Wall on Grade Foundation

by Jim Houlette on June 10, 2016

wall on grade
Simple and cost effective, but limited in design capabilities.  A wall on grade is just as simple as it sounds.  If the bearing capacity of the soil is moderate to high and the load from the structure is light then a typical spread footing can be omitted.  In most foundations an 8” wide foundation wall is used so the bearing area would only be .66ft per linear foot.  If the soil bearing capacity is 2,000psf the foundation could only support 1,332plf and that must include the weight of the foundation wall.  Therefore, you will find in most situations that the wall on grade foundation can only support light structures.

I have used a wall on grade foundation for detached garages and small homes when saving every dollar counts.  The walls can be constructed by trenching and setting forms as needed above grade or excavating for a typical crawlspace and setting forms for the depth required for frost depth.

wall on grade section

The wall width does not need to be only 8”.  You may find it cost effective to use a wall on grade that is 10” or 12” wide for a 36” tall wall in lieu of a spread footing.  The volume of concrete may be higher for the wall on grade as the width of the wall increases, but you can construct the wall with a single pour in lieu of two pours; footing then foundation wall.

A wall on grade foundation can sometimes be mistaken as the same foundation type as a turn down edge slab-on-grade.  The difference between a wall on grade and a slab-on-grade is the separation of the foundation from the slab.  For a wall on grade the bearing area is only of the wall, and for a slab-on-grade turn down edge you can also take into account a percentage of the slab surface for bearing.  You can read more about the slab bearing area from a previous discussion about post tension slab on grades and bearing area here.

Cost effective
Common Construction
Low Tech

Fails with Swelling Soil
Limited Design Capacity

Learn more about different foundation types.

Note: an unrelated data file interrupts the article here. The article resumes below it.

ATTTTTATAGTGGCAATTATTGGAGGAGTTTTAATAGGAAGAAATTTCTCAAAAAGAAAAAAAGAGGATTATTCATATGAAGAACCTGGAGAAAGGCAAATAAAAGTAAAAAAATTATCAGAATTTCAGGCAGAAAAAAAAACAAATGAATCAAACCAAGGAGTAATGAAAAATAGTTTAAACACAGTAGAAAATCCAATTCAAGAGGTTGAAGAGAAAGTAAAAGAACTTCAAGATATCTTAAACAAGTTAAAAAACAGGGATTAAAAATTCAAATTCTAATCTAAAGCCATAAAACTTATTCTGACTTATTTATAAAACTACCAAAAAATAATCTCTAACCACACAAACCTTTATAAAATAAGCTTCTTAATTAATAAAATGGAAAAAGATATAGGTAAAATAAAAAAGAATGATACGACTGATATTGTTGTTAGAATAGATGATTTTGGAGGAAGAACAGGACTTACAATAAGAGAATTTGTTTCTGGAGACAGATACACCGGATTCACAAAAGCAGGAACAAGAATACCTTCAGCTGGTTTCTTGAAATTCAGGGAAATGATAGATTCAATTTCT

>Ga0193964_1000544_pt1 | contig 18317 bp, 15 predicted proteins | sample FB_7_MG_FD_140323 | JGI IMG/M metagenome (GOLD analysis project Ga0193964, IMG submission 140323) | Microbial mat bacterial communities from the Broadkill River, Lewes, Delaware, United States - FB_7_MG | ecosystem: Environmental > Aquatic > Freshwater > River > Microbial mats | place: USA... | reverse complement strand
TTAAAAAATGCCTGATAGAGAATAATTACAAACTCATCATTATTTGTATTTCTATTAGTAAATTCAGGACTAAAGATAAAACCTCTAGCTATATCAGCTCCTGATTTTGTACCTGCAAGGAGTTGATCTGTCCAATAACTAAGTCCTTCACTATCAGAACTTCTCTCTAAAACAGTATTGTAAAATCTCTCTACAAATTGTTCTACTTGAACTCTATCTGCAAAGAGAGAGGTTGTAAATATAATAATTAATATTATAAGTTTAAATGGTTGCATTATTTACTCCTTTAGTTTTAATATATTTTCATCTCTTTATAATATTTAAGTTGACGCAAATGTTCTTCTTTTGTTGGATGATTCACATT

Originally posted 2009-10-06 00:01:51. Republished by Blog Post Promoter


{ 2 comments… read them below or add one }

Jim Houlette September 9, 2010 at 12:17 am

Hi Rosann,
You have all the right factors going for you.
High soil bearing material, in your case possibly solid rock. By the way solid rock is not frost susceptible, so you will not need to meet frost depth. Also, your project is a detached unheated structure so trying to meet frost depth is typically not required.
You also have a lightly loaded structure.
For many mountain situations, a soils report is not obtained and an assumed soil bearing pressure of 2,000 to 3,000psf is used for designing a foundation.
However, you might find a simple slab-on-grade with turn down edges (thickened slab) would be the best foundation choice for a detached garage with good soil conditions. Please visit http://evstudio.info/2009/11/03/raft-slab-on-grade-foundation/ for more information. The detail I have for the slab-on-grade or raft foundation is a bit “beefier” than what you would need. If you need an engineer and/or architect please give me a call and we can help you get this taken care of and approved with the local building department.
Jim Houlette

Rosann September 7, 2010 at 12:39 pm

Project: 15′ x 26′ singe car garage, 2×4 construction, 8.5 ft high walls with plywood sheathing and cedar lap siding, a centered 12′ wide x 10′ high garage door, 5/12 pitch front gabled roof.

Would this wall-on-grade foundation work in the mountains in a very rocky location where the height of the 4 corners of the garage are approximately 0″, 6″, 1.5′ and 3.5′?

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